Odd as it may sound, the Cotswold Lion is a sheep and it is the reason why people visit the Cotswolds, though they may not know it. They don't come to stare at sheep of course, but when visiting this lovely part of England they are perhaps, unaware that wool manufacture and its subsequent decline left us with a living history of farms and cottages, market towns and villages.
Here in the Cotswolds the Romans developed sheep farming on their big estates around Cirencester. They were perhaps building on methods and techniques learnt from the Celtic Britons. It is probable that in Roman Britain the sheep were smaller and therefore produced less wool. During Anglo Saxon times sheep farming continued to thrive and it's interesting to note that the words Cot and Wold come from this era. The sheep were grazed in large ‘cots' or enclosures, initially in the Cutsdean area of the north Cotswolds, the enclosures were sited on the ‘ wolds ' or hills. So a literal translation of Cotswolds is ‘sheep-hills'. German visitors who call in to the tourist office are familiar with weald and wold but tell us that, to them, it means high wooded land. In early Anglo Saxon times, our hill tops were certainly more wooded than now.
Following the Norman Conquest of 1066, the church was able to increase its wealth by building on the long established wool manufacturing industry. The open field system, which had been created, was able to support very large flocks over these hills and Cotswold sheep became the foundation of the English wool trade with Europe . By the 15 th century England was so dependent on wool that the Lord Chancellor's seat in the House of Lords was made of wool and came to be known as the woolsack, a reminder to their lordships of the absolute importance of wool. Besides the church, this brought great wealth to local merchants but after 1536 the church was to loose its controlling influence following the dissolution of the monasteries. Fine houses and elegant churches were built and even ordinary cottages had a beauty and permanence that makes them popular with buyers today.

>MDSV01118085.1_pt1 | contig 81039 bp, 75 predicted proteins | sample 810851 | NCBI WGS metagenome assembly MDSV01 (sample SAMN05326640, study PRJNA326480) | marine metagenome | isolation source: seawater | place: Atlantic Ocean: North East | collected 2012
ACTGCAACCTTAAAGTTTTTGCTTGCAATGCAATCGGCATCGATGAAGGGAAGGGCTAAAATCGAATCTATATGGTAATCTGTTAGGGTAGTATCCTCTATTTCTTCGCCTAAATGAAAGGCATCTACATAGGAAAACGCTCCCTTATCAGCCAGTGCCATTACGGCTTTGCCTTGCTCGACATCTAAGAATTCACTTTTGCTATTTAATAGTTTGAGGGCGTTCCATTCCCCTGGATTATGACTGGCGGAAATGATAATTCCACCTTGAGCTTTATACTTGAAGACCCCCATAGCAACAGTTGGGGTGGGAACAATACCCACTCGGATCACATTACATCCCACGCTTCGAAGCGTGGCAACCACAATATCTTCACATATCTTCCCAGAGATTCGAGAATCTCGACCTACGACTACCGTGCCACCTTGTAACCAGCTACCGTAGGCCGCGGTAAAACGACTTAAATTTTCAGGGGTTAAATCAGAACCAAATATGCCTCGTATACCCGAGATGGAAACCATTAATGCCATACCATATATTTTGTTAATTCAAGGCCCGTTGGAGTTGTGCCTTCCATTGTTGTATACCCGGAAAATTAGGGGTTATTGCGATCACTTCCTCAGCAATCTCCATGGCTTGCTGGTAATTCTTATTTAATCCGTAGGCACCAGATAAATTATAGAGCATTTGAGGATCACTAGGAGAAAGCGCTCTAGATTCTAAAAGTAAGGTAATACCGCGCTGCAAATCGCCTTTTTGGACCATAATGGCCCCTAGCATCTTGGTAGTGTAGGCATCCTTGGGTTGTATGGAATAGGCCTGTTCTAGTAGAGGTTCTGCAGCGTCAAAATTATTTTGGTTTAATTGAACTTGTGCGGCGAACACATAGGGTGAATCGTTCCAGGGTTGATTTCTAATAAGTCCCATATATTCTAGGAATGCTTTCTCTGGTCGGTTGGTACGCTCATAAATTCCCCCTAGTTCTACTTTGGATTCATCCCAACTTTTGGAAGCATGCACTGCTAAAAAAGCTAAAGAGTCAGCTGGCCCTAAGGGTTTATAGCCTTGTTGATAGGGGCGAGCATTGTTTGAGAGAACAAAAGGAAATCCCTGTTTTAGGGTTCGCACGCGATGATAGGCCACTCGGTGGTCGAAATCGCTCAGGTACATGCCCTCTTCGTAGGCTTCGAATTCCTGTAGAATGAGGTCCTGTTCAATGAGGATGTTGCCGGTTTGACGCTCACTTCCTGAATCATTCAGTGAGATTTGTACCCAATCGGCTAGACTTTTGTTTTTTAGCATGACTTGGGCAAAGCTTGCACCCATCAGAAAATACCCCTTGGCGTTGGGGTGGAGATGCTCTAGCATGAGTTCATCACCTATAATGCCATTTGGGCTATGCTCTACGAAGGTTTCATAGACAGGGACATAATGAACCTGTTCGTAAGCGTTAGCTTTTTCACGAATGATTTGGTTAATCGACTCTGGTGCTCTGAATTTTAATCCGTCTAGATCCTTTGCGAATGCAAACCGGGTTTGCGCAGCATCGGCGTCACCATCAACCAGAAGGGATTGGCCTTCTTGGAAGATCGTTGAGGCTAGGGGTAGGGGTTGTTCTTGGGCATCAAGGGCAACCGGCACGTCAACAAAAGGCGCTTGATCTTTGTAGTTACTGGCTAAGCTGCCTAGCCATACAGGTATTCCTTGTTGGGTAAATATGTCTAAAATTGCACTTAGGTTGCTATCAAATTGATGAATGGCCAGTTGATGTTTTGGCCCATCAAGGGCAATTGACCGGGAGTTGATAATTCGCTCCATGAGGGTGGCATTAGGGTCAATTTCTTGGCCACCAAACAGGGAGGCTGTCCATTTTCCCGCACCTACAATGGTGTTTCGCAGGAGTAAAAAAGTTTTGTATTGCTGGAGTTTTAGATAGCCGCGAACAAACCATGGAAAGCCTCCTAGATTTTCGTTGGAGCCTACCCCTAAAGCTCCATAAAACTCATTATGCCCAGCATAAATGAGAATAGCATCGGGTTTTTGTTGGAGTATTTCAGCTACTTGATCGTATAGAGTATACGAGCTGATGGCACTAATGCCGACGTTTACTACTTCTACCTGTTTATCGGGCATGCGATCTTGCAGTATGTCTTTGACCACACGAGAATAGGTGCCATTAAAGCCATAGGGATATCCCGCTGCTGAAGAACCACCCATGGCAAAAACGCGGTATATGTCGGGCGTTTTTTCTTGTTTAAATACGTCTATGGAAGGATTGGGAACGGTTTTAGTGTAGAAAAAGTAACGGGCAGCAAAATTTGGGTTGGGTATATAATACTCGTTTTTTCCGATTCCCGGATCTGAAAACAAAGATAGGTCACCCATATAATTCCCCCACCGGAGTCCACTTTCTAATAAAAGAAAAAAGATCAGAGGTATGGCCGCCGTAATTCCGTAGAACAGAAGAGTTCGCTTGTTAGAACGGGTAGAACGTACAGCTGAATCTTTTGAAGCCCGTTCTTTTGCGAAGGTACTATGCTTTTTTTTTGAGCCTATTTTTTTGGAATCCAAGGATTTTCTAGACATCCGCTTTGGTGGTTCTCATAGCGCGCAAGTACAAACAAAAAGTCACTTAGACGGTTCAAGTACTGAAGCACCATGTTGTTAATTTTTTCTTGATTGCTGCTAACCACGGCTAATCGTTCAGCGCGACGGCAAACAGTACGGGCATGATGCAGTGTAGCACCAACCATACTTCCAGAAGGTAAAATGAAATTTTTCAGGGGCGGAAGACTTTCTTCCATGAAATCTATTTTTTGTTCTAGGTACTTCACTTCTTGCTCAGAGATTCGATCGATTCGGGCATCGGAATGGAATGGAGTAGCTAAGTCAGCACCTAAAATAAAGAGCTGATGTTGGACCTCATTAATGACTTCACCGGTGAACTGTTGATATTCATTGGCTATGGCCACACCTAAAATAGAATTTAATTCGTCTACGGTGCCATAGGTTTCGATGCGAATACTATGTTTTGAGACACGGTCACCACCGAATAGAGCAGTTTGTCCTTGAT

Processing the wool was initially a cottage industry, but during the late 16 th century, weaving became concentrated in the Stroud area where the fast flowing streams from the steep slopes of the Cotswold escarpment were better able to power the new mills.
By now the Cotswold breed was well established, being big and hornless with a white face and having a long fleece. It was prized for its high growth rate and heavy wool clip and was know to all as the Cotswold Lion.
Between 1750 and 1850 Cotswold wool production went into decline when wool output increased in the North of England where newer and more efficient forms of power were developed. With decline came poverty as the area paid dearly for an over reliance on wool. It is ironic to think that our beautiful Cotswold legacy is a result of a long period of poverty when there was little money available for further building and development. Overseas visitors have often said to me that they have in their minds eye what rural England should look like and in the Cotswolds they have found it. This is a place where time seems to have stood still and until recent times, this was quite true.
By the end of the 1914-18 war, only a few flocks of the Cotswold Lion remained and it had become a rare breed. Thanks to conservationists, who first recognised the problem, and in response to a demand for a sheep with high growth rate, the breed is expanding again. There are now more than 50 flocks, many of them in the Cotswolds and although not yet numerous as in past centuries, the breed that brought so much to this beautiful area is safe and secure.
For further information on animal husbandry and Sheepcotes see the English Heritage website.